WOLA: Advocacy for Human Rights in the Americas

(AP Photo/Jae C. Hong)

16 Oct 2018 | Press Release

Canada’s Legalization of Cannabis Will Provide Powerful Guidance for Other Countries Pursuing Drug Policy Reform

Washington, DC—On October 17, Canada will become the second country in the world—and the first G7 country—to legally regulate cannabis for non-medical use, joining Uruguay, which approved a national cannabis law in 2013. A signature campaign promise of Prime Minister Justin Trudeau, Canada’s new law was approved by Parliament and received royal assent in June 2018, and legal sales are set to launch tomorrow.

As Canada moves ahead with its regulatory approach to cannabis, John Walsh, the Director for Drug Policy and the Andes at research and advocacy group the Washington Office on Latin America (WOLA), issued the following statement:

“Canada’s move to regulate cannabis is based on a broad recognition that prohibitionist policies have roundly failed to protect the health, security, and human rights of the country’s citizens. Canada’s reputation as a good global citizen, its painstaking process in designing its new law, and the sheer size of its legal cannabis market makes this a rare before-and-after moment in the history of global drug policy. As Canada moves ahead with cannabis regulation, it will provide enormously beneficial lessons for other people and governments around the globe who are increasingly recognizing that cannabis prohibition is a dead-end and that new approaches are needed.”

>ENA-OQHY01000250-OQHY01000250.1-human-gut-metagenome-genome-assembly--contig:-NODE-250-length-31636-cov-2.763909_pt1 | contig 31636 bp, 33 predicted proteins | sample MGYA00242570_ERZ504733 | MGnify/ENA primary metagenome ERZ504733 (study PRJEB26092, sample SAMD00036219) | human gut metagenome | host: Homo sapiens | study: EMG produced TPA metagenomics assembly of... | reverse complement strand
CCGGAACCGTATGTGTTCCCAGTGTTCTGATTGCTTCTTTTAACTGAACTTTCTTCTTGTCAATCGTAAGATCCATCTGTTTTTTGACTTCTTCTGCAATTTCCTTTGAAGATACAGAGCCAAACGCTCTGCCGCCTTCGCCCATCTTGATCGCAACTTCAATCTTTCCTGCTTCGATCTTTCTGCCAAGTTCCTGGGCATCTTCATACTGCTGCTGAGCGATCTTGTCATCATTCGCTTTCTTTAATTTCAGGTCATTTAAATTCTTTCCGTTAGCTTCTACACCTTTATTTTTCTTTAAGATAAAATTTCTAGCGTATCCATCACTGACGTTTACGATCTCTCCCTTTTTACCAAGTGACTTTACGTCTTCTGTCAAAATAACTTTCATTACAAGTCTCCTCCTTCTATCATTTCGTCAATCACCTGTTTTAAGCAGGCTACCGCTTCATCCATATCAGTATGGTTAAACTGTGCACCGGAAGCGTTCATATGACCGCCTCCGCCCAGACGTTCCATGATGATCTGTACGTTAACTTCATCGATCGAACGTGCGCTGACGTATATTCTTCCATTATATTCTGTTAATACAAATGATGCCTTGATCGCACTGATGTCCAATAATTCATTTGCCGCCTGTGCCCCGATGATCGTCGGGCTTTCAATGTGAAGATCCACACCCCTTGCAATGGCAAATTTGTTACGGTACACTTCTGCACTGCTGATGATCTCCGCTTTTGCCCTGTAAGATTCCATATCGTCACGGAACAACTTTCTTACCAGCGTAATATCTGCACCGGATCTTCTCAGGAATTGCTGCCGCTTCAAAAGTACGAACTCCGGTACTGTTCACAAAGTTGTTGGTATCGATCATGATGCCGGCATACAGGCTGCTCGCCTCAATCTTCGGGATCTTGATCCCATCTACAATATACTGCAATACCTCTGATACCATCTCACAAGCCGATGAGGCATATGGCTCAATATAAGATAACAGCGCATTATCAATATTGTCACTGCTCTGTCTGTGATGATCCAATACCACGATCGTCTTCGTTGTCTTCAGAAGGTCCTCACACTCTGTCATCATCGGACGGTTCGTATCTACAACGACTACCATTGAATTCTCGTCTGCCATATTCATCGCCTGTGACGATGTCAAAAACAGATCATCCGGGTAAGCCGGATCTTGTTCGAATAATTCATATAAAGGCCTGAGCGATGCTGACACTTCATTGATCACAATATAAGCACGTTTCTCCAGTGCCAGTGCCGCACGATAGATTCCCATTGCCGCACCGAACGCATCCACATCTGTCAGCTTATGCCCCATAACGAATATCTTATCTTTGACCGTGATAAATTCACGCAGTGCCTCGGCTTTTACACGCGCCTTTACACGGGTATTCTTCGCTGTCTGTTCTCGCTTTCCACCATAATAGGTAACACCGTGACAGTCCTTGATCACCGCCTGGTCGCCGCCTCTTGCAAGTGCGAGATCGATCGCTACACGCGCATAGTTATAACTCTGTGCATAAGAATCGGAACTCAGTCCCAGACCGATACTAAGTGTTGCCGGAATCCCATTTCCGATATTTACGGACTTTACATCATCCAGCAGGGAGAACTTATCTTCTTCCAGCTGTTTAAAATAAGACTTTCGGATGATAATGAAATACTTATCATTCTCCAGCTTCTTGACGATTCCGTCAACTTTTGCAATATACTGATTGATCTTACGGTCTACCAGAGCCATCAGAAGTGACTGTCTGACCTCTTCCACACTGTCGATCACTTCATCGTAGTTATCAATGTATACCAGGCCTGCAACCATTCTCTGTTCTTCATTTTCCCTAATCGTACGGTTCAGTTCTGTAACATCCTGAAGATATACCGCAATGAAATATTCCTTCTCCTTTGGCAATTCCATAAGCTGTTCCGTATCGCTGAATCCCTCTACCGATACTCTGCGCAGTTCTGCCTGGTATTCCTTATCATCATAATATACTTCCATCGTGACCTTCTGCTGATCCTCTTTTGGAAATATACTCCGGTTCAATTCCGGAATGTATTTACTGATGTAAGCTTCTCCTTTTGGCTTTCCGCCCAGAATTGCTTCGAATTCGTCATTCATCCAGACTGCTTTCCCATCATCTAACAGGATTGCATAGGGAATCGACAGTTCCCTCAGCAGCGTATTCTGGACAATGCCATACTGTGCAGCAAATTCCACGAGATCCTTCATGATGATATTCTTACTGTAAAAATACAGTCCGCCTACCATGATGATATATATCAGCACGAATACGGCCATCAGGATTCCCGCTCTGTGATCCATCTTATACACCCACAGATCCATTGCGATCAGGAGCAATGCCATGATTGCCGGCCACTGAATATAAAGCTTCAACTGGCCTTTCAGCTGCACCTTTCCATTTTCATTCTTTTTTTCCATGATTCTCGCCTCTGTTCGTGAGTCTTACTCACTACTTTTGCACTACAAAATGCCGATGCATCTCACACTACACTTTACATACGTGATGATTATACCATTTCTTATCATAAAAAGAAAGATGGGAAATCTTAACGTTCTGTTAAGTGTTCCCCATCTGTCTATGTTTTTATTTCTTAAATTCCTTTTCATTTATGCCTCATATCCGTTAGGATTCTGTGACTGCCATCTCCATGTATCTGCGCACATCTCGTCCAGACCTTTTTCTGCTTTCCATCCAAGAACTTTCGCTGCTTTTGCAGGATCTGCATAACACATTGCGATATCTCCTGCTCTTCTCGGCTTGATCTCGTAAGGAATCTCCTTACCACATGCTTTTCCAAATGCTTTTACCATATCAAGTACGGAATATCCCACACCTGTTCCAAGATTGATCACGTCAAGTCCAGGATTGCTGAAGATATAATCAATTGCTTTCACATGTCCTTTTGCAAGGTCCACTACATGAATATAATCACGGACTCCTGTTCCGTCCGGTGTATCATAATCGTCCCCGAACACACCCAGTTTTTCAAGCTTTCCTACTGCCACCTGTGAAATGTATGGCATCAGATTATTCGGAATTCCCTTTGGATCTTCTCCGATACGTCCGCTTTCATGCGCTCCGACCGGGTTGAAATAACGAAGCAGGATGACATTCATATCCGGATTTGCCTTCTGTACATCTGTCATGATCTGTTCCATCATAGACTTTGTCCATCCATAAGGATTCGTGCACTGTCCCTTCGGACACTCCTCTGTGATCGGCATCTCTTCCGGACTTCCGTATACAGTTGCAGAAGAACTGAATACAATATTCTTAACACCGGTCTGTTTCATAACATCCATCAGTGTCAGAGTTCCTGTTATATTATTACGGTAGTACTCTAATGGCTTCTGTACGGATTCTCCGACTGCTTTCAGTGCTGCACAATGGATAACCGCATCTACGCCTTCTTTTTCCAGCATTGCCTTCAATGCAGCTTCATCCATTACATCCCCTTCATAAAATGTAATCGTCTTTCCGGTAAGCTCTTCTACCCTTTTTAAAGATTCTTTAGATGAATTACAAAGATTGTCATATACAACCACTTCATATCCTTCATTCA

See WOLA’s other resources on legal regulation of cannabis:

  • Earlier this year, WOLA Director for Drug Policy and the Andes John Walsh testified before the Canadian Senate on how Canada can ensure that its cannabis policy reforms are consistent with the country’s international legal obligations.
  • A March 2018 iPolitics op-ed co-authored by Walsh explains how Canada can align its efforts to regulate cannabis with its obligations under international law.
  • A WOLA report lays out how countries pursuing drug regulation policies can use the inter se mechanism—whereby a group of countries agree to modify certain treaty provisions among themselves alone—to ensure that they are consistent with their international legal obligations.
  • A March 2018 report by WOLA and the Brookings Institution on Uruguay’s progress in legalizing and regulating its cannabis market, and lessons that other countries can draw from Uruguay’s experience.